In this episode, we discuss the serious risks right now for businesses in this new economic environment. We are joined by the fabulous Rod Hore of HHMC Global to discuss the opportunities from the downturn, but also the critical importance of a deep review process that business owners and managers should be undertaking right now. We look at the need for strategic decision making, what should managers be doing for their staff at this point, and the impact on approaching an acquisition or an exit.
- How should owners and managers approach COVID
- The difference between where we are now and the previous economic crisis
- Understanding the current situation
- The need to make strategic decisions
- How to make a plan in a time of uncertainty
- Risks and possible changes in store for your business
- What happens when the government stimulus ceases
- Why are businesses pulling back?
- What buyers are looking for at this time
- If you own a small company and you are looking to sell, what are your options?
- Three recommendations for what an owner should focus on at this time
Just 6 months ago businesses began the new year on a positive note, with business confidence buoyant. Now, in a very different place, owners are leading businesses at a time when pressure has never been so high.
There is a lot of assistance – government, industry associations, advisors, and peers have all pitched in. But there is a long way to go.
The need for haste combined with imperfect data, means many decisions will likely be more dramatic than anything encountered in a manager’s business life.
In this episode we talk with Rod Hore of HHMC Global to discuss some of the bigger questions business owners need to be considering and what positives can be taken from this period. Rod has seen businesses deal with many downturns in the past and so he is expertly placed to look critically at the impacts of COVID on businesses and the risks and opportunities at this time.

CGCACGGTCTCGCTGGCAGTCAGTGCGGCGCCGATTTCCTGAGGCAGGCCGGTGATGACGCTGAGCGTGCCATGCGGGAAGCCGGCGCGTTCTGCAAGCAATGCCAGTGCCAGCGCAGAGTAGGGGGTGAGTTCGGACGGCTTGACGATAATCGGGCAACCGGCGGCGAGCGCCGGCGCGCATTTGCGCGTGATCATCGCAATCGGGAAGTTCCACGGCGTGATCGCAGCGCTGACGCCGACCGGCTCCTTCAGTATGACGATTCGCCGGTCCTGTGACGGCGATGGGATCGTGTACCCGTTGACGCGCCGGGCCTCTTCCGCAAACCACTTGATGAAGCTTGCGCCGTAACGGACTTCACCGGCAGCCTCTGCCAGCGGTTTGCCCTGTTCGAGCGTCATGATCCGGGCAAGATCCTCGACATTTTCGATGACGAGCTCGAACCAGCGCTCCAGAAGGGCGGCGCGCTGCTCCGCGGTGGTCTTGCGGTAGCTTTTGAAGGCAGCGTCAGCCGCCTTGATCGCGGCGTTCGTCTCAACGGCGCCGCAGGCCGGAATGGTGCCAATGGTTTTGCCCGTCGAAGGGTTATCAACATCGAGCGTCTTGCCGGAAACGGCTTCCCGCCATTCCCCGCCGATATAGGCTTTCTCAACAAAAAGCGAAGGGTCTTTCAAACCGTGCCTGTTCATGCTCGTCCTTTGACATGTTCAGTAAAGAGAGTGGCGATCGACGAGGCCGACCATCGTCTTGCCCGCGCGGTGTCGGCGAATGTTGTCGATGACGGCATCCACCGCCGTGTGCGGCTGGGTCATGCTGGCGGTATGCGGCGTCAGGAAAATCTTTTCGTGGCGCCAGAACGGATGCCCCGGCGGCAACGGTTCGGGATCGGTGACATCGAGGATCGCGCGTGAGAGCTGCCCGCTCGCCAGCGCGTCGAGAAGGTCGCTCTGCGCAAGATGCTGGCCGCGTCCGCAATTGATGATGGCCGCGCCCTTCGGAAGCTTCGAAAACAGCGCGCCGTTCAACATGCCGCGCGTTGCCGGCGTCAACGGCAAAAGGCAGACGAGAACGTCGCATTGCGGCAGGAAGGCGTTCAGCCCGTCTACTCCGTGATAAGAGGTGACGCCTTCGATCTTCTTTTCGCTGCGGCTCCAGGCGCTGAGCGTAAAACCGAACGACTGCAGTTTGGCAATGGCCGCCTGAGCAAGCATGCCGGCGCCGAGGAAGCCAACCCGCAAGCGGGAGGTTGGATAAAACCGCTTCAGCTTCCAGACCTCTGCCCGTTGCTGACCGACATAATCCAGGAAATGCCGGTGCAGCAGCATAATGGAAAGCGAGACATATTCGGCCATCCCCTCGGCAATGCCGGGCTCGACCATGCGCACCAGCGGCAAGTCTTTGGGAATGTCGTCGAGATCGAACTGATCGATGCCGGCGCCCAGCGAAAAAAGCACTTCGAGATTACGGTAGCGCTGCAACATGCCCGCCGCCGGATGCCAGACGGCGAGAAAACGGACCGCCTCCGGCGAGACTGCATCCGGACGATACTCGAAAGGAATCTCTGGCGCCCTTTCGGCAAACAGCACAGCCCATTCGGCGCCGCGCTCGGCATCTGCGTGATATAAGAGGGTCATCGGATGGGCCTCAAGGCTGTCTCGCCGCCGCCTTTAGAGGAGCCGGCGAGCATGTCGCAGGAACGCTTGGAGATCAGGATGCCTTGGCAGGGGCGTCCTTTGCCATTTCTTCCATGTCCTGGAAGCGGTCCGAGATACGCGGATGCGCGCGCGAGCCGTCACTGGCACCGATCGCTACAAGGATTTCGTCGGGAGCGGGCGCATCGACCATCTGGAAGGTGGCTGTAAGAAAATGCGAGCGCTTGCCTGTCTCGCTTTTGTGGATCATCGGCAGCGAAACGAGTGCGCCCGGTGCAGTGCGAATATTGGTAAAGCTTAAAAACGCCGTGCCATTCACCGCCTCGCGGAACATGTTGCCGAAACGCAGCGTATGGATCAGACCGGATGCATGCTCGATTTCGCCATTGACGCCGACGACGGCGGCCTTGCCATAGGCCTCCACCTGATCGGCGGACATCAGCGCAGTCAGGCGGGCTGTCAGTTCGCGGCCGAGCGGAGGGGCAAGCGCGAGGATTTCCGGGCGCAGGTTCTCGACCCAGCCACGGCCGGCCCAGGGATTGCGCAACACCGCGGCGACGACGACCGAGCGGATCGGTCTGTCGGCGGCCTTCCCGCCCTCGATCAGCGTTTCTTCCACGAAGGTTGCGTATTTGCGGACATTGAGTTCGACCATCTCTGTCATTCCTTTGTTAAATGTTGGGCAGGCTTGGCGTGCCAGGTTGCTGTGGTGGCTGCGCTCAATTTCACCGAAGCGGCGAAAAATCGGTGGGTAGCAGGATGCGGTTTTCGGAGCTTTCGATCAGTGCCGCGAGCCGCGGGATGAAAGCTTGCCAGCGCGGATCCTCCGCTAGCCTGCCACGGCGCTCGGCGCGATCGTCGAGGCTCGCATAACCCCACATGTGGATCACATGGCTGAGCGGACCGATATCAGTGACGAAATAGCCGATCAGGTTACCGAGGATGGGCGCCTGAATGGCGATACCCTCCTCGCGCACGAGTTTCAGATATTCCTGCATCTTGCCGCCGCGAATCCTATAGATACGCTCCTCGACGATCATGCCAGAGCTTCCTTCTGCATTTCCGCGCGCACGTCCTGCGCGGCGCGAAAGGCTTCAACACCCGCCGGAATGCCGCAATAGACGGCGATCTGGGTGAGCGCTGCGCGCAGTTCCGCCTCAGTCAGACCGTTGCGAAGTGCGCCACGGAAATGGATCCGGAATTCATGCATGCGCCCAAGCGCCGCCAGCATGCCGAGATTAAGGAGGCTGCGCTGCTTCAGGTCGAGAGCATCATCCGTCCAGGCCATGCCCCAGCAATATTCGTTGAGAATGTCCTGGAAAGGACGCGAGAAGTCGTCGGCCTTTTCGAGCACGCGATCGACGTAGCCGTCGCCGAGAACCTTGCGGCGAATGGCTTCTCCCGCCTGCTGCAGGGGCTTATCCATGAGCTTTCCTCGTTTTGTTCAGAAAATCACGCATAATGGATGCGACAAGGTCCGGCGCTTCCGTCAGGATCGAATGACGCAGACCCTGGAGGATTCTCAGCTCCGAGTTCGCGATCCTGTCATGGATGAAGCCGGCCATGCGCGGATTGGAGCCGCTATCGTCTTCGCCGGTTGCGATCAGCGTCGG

What strategic decisions do you need to be making right now?
What should managers be doing for their staff at this point?
What is the impact on approaching an acquisition or an exit?
If you own a small company and want to sell what are your realistic options?
Tune in to hear us cover all of this and more.
Connect with Rod Hore
Listen to the episode here and leave us a review:
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Joanna: Hi, it’s Joanna Oakey here and welcome back to the deal room podcast, a podcast proudly brought to you by our commercial legal practice Aspect Legal Now today we have on the show the fabulous Rod Hore from HHMC Global all to talk with me about the biggest risk for businesses right now out of COVID. So today we’re really talking about the opportunity in the downturn but also the importance of making big decisions and stepping back and analyzing a business in these times. And understanding whether or not it will make it through the next nine months.
We look at what this means for M&A. What buyers are looking for at the moment what this means for sellers how prospective sellers of businesses should be looking at the thought process of selling their business and the timeframe for selling their business. And we also discuss the possible opportunity for acquisitions. Now Rod certainly knows his stuff.
He comes to us as a 40 year veteran of Australian and international IT and corporate advisory organizations and through HHMC Global he deals with corporate advisory assignments, mergers and acquisitions, activity and advisory to multinational and other public and private organizations. And having seen businesses deal with many downturns in the past Rod is brilliantly placed to look critically at The impacts of COVID on business at the moment and the risks and opportunity in this phase. So without further ado, here we go with our conversation with Rod.
Joanna: Wonderful Rod. I just want to say a massive thank you for coming back on to The Deal Room podcast.
Rod: It’s a pleasure to be here again, I haven’t spoken to you for a little while now.
Joanna: Oh, you’re absolutely right. It’s been way too long. And I absolutely love our discussions. So I’m really excited to have you back on the show again, today, albeit today we’re talking about I mean, we always talk about serious topics. But today, it’s particularly serious talking about, I guess, the question of taking the time now to assess the viability of businesses that might really be suffering in this really difficult period that we’re experiencing right now.
And maybe how about I throw it to you, Rod, just to set us up? What are some of the issues that you are seeing at the moment in terms of businesses who are considering their viability at the moment. Well, actually that makes an assumption that businesses are considering their viability. But in the recruitment businesses, obviously you deal with recruitment businesses, but I think everything that we’re talking about now is relevant to services businesses as a whole. What is it that you’re seeing in terms of how the owners and the management team are approaching COVID? And the business model in light of COVID?